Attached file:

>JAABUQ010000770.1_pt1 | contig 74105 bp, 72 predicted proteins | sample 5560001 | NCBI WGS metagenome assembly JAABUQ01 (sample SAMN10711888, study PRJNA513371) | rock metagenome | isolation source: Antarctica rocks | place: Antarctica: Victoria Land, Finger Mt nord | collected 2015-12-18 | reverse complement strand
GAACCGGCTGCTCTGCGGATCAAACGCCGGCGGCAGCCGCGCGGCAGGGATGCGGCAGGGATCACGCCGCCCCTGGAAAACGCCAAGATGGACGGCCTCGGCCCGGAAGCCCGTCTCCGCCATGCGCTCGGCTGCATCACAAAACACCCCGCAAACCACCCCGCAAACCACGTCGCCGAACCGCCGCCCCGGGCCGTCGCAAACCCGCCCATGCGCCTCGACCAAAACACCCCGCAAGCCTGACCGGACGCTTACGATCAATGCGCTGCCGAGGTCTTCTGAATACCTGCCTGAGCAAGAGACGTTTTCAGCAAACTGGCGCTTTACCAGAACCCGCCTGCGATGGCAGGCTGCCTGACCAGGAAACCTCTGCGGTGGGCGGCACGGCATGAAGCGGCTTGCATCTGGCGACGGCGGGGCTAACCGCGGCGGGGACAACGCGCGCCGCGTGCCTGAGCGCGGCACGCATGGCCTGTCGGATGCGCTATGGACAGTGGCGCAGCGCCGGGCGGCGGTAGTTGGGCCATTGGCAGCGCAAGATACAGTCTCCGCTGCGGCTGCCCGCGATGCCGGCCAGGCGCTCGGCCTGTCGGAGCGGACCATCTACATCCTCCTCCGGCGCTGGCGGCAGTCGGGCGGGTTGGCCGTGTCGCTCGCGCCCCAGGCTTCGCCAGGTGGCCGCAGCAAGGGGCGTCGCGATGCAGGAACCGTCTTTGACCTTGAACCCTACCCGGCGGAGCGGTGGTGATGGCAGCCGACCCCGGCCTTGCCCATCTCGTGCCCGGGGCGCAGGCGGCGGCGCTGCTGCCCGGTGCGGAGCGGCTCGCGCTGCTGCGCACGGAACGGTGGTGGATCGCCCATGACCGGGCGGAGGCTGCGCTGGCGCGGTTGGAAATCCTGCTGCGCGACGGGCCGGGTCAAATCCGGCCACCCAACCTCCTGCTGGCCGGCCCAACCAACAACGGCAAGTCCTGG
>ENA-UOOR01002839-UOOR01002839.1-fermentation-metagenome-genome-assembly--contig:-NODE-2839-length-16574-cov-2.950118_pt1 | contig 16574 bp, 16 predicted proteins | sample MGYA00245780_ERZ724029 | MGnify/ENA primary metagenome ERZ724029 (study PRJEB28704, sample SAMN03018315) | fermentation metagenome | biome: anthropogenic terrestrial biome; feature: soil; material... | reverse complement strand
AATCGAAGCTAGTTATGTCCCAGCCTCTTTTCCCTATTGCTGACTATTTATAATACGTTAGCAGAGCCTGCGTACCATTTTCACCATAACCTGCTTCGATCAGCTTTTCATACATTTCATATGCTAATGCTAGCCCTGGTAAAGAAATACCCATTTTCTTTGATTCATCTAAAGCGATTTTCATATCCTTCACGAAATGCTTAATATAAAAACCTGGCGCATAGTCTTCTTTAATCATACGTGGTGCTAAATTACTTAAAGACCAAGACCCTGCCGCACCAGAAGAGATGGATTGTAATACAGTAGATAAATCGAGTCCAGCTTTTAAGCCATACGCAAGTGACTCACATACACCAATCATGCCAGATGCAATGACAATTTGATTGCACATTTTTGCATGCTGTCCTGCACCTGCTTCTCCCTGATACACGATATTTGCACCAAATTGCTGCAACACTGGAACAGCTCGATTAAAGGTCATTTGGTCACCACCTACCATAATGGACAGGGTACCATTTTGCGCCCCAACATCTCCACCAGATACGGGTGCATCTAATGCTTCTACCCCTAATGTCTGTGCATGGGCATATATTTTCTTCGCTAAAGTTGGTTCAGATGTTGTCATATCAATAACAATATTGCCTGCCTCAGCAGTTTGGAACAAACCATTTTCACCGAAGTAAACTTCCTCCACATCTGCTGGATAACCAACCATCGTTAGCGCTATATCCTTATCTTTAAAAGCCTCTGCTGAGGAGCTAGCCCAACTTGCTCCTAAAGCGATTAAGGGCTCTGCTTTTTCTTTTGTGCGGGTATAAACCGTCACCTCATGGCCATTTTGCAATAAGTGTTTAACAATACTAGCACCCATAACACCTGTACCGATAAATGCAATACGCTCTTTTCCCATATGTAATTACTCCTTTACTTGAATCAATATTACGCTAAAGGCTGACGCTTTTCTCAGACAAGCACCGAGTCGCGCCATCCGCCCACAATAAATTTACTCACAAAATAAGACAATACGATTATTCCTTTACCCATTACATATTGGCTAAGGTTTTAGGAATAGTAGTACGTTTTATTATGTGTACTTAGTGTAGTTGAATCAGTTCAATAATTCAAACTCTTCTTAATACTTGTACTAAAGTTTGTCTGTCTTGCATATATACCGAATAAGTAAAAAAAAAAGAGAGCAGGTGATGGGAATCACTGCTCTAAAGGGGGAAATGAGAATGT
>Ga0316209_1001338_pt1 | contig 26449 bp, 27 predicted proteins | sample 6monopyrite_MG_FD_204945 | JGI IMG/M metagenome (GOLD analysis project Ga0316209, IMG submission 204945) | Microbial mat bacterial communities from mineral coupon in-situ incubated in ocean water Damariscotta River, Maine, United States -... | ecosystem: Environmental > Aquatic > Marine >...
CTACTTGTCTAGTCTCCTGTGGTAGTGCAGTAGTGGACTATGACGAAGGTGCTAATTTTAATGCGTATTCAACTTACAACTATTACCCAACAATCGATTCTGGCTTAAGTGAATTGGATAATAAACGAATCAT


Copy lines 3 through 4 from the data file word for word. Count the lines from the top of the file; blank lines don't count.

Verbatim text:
>ENA-UOOR01002839-UOOR01002839.1-fermentation-metagenome-genome-assembly--contig:-NODE-2839-length-16574-cov-2.950118_pt1 | contig 16574 bp, 16 predicted proteins | sample MGYA00245780_ERZ724029 | MGnify/ENA primary metagenome ERZ724029 (study PRJEB28704, sample SAMN03018315) | fermentation metagenome | biome: anthropogenic terrestrial biome; feature: soil; material... | reverse complement strand
AATCGAAGCTAGTTATGTCCCAGCCTCTTTTCCCTATTGCTGACTATTTATAATACGTTAGCAGAGCCTGCGTACCATTTTCACCATAACCTGCTTCGATCAGCTTTTCATACATTTCATATGCTAATGCTAGCCCTGGTAAAGAAATACCCATTTTCTTTGATTCATCTAAAGCGATTTTCATATCCTTCACGAAATGCTTAATATAAAAACCTGGCGCATAGTCTTCTTTAATCATACGTGGTGCTAAATTACTTAAAGACCAAGACCCTGCCGCACCAGAAGAGATGGATTGTAATACAGTAGATAAATCGAGTCCAGCTTTTAAGCCATACGCAAGTGACTCACATACACCAATCATGCCAGATGCAATGACAATTTGATTGCACATTTTTGCATGCTGTCCTGCACCTGCTTCTCCCTGATACACGATATTTGCACCAAATTGCTGCAACACTGGAACAGCTCGATTAAAGGTCATTTGGTCACCACCTACCATAATGGACAGGGTACCATTTTGCGCCCCAACATCTCCACCAGATACGGGTGCATCTAATGCTTCTACCCCTAATGTCTGTGCATGGGCATATATTTTCTTCGCTAAAGTTGGTTCAGATGTTGTCATATCAATAACAATATTGCCTGCCTCAGCAGTTTGGAACAAACCATTTTCACCGAAGTAAACTTCCTCCACATCTGCTGGATAACCAACCATCGTTAGCGCTATATCCTTATCTTTAAAAGCCTCTGCTGAGGAGCTAGCCCAACTTGCTCCTAAAGCGATTAAGGGCTCTGCTTTTTCTTTTGTGCGGGTATAAACCGTCACCTCATGGCCATTTTGCAATAAGTGTTTAACAATACTAGCACCCATAACACCTGTACCGATAAATGCAATACGCTCTTTTCCCATATGTAATTACTCCTTTACTTGAATCAATATTACGCTAAAGGCTGACGCTTTTCTCAGACAAGCACCGAGTCGCGCCATCCGCCCACAATAAATTTACTCACAAAATAAGACAATACGATTATTCCTTTACCCATTACATATTGGCTAAGGTTTTAGGAATAGTAGTACGTTTTATTATGTGTACTTAGTGTAGTTGAATCAGTTCAATAATTCAAACTCTTCTTAATACTTGTACTAAAGTTTGTCTGTCTTGCATATATACCGAATAAGTAAAAAAAAAAGAGAGCAGGTGATGGGAATCACTGCTCTAAAGGGGGAAATGAGAATGT